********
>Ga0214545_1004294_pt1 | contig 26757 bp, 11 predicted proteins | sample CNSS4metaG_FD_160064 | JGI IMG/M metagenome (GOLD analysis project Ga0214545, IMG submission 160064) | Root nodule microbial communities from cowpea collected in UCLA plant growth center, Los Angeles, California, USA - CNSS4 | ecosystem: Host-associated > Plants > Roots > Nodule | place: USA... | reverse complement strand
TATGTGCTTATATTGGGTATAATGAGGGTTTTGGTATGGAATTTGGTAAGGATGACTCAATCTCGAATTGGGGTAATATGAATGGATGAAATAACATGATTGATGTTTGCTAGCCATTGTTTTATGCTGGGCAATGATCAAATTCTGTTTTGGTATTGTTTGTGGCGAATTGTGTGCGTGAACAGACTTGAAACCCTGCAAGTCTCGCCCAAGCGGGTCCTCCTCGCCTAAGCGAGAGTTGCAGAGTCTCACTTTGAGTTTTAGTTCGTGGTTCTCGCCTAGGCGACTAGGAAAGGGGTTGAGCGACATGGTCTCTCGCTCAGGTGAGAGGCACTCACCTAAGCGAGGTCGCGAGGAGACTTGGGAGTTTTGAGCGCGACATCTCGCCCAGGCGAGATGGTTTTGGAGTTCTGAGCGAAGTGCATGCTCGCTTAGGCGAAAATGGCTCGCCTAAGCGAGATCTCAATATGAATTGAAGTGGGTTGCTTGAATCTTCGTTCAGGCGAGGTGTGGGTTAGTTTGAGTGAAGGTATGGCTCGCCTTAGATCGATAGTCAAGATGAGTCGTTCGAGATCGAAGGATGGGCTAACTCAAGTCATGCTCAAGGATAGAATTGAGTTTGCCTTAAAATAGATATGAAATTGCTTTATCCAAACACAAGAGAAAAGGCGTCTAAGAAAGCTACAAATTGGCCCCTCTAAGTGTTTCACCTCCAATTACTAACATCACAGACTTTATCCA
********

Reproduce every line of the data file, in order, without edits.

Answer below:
>Ga0214545_1004294_pt1 | contig 26757 bp, 11 predicted proteins | sample CNSS4metaG_FD_160064 | JGI IMG/M metagenome (GOLD analysis project Ga0214545, IMG submission 160064) | Root nodule microbial communities from cowpea collected in UCLA plant growth center, Los Angeles, California, USA - CNSS4 | ecosystem: Host-associated > Plants > Roots > Nodule | place: USA... | reverse complement strand
TATGTGCTTATATTGGGTATAATGAGGGTTTTGGTATGGAATTTGGTAAGGATGACTCAATCTCGAATTGGGGTAATATGAATGGATGAAATAACATGATTGATGTTTGCTAGCCATTGTTTTATGCTGGGCAATGATCAAATTCTGTTTTGGTATTGTTTGTGGCGAATTGTGTGCGTGAACAGACTTGAAACCCTGCAAGTCTCGCCCAAGCGGGTCCTCCTCGCCTAAGCGAGAGTTGCAGAGTCTCACTTTGAGTTTTAGTTCGTGGTTCTCGCCTAGGCGACTAGGAAAGGGGTTGAGCGACATGGTCTCTCGCTCAGGTGAGAGGCACTCACCTAAGCGAGGTCGCGAGGAGACTTGGGAGTTTTGAGCGCGACATCTCGCCCAGGCGAGATGGTTTTGGAGTTCTGAGCGAAGTGCATGCTCGCTTAGGCGAAAATGGCTCGCCTAAGCGAGATCTCAATATGAATTGAAGTGGGTTGCTTGAATCTTCGTTCAGGCGAGGTGTGGGTTAGTTTGAGTGAAGGTATGGCTCGCCTTAGATCGATAGTCAAGATGAGTCGTTCGAGATCGAAGGATGGGCTAACTCAAGTCATGCTCAAGGATAGAATTGAGTTTGCCTTAAAATAGATATGAAATTGCTTTATCCAAACACAAGAGAAAAGGCGTCTAAGAAAGCTACAAATTGGCCCCTCTAAGTGTTTCACCTCCAATTACTAACATCACAGACTTTATCCA